You are using an older browser version. Please use a supported version for the best MSN experience.

Sea creatures quieter in polluted areas

AAP logoAAP 5/09/2016 Marnie Banger

Fish, shrimp and other sea creatures in polluted waters make less sound than those in healthier environments, Adelaide marine researchers have found.

University of Adelaide researchers have used audio recordings to show that nutrient pollution in the sea, caused by runoff from nearby land, prompts marine populations to be quieter.

Lead researcher Ivan Nagelkerken says fish use sounds in the sea to direct them to habitats, which they need for food and shelter.

But he says a loss of habitat leads to fewer sea creatures, which in turn leads to less sound, making it harder for populations to navigate and breed.

"The demise of biological sounds is likely to have negative impacts on the replenishment of fish populations," he said.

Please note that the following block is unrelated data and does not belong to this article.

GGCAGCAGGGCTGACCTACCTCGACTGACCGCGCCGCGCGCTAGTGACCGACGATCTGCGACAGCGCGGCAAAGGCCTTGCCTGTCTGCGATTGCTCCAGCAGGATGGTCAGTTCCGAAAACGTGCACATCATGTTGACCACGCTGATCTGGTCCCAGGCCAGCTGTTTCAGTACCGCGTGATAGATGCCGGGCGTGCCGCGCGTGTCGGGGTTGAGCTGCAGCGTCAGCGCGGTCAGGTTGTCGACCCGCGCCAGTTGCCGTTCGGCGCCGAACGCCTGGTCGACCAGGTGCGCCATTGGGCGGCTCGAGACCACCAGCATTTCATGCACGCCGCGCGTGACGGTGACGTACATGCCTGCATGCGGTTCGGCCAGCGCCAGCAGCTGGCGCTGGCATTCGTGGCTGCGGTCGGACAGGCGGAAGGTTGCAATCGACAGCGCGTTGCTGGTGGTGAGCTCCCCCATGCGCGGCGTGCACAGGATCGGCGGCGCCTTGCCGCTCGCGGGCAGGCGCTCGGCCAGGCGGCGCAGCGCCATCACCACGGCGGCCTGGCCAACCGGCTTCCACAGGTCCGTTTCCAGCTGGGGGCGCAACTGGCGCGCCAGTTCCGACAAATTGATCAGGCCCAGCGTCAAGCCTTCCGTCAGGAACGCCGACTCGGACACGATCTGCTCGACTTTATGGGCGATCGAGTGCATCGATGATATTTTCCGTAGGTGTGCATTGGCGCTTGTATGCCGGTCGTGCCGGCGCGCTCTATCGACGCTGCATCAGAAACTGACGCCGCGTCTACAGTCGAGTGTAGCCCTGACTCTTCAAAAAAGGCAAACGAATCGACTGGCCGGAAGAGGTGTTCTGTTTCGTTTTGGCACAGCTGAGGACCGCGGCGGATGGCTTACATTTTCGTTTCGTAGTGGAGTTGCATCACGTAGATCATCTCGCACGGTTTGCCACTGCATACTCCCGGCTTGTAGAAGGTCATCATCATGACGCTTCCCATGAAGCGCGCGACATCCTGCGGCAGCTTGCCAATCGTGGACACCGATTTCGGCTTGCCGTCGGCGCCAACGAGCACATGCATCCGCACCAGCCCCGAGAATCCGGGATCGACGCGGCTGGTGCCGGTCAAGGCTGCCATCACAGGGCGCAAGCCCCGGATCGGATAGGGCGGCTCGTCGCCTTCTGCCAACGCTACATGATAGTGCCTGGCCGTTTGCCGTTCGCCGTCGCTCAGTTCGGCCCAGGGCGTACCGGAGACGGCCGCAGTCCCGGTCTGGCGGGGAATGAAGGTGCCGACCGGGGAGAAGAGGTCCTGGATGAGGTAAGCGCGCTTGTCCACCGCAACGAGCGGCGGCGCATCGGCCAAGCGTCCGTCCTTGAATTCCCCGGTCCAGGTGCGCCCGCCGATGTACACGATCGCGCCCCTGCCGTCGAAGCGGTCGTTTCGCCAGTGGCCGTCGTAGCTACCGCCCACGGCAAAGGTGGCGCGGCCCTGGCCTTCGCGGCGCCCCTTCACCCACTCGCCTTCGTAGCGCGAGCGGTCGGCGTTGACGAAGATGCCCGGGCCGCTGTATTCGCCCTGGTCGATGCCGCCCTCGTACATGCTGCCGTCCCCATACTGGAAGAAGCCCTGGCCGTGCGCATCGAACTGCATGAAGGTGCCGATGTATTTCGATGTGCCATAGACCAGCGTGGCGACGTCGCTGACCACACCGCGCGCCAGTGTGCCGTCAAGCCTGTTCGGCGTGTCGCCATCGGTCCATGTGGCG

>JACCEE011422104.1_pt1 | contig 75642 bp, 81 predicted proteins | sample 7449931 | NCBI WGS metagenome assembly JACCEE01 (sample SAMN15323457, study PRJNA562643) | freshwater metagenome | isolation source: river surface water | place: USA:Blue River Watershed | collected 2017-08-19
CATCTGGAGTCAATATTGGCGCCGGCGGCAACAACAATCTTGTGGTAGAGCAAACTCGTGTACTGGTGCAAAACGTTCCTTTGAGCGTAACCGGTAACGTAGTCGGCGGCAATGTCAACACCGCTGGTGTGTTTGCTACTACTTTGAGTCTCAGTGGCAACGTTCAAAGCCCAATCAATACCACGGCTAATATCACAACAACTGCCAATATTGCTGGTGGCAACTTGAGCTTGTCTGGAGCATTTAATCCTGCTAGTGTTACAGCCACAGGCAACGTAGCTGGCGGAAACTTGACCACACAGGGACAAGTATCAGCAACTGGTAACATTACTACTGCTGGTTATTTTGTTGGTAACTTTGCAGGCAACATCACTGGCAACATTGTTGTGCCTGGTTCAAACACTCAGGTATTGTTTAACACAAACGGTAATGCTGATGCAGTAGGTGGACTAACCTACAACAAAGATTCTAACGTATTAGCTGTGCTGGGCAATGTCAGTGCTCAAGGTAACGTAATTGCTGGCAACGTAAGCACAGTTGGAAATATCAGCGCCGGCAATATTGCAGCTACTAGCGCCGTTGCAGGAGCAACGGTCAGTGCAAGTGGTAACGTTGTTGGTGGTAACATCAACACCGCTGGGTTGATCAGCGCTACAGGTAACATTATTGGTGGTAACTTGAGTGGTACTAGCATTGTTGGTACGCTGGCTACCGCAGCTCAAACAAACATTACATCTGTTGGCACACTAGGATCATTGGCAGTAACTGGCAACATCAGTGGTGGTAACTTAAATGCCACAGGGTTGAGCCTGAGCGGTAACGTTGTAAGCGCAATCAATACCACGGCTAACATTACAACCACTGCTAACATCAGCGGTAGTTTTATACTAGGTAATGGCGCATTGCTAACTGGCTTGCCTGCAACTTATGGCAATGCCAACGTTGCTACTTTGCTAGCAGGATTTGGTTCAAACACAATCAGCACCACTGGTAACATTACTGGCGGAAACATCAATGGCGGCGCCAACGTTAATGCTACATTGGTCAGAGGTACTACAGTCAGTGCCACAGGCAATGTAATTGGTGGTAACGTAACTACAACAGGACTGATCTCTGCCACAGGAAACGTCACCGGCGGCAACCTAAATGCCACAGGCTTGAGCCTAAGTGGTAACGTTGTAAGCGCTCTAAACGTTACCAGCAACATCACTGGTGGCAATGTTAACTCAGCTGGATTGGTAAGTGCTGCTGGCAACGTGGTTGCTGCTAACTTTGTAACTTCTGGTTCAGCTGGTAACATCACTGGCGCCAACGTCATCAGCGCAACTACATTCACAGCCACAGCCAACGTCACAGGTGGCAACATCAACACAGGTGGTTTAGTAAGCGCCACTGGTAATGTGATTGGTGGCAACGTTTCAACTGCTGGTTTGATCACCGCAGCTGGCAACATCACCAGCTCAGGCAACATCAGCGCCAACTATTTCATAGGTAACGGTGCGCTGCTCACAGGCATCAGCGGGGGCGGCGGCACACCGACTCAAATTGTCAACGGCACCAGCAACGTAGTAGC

The study found that sea environments with higher levels of Co2, which are expected to become more common because of climate change, are similarly quieter than more balanced environments.

Professor Nagalkerken says local areas may want to consider what they can do to reduce nutrient runoff, as sea environments are already under stress.

"Globally we need to reduce Co2 emissions but locally we can focus on reducing nutrient pollution," he said.

"This puts the power into local communities to do something about maintaining the diversity of their local habitats."

image beaconimage beaconimage beacon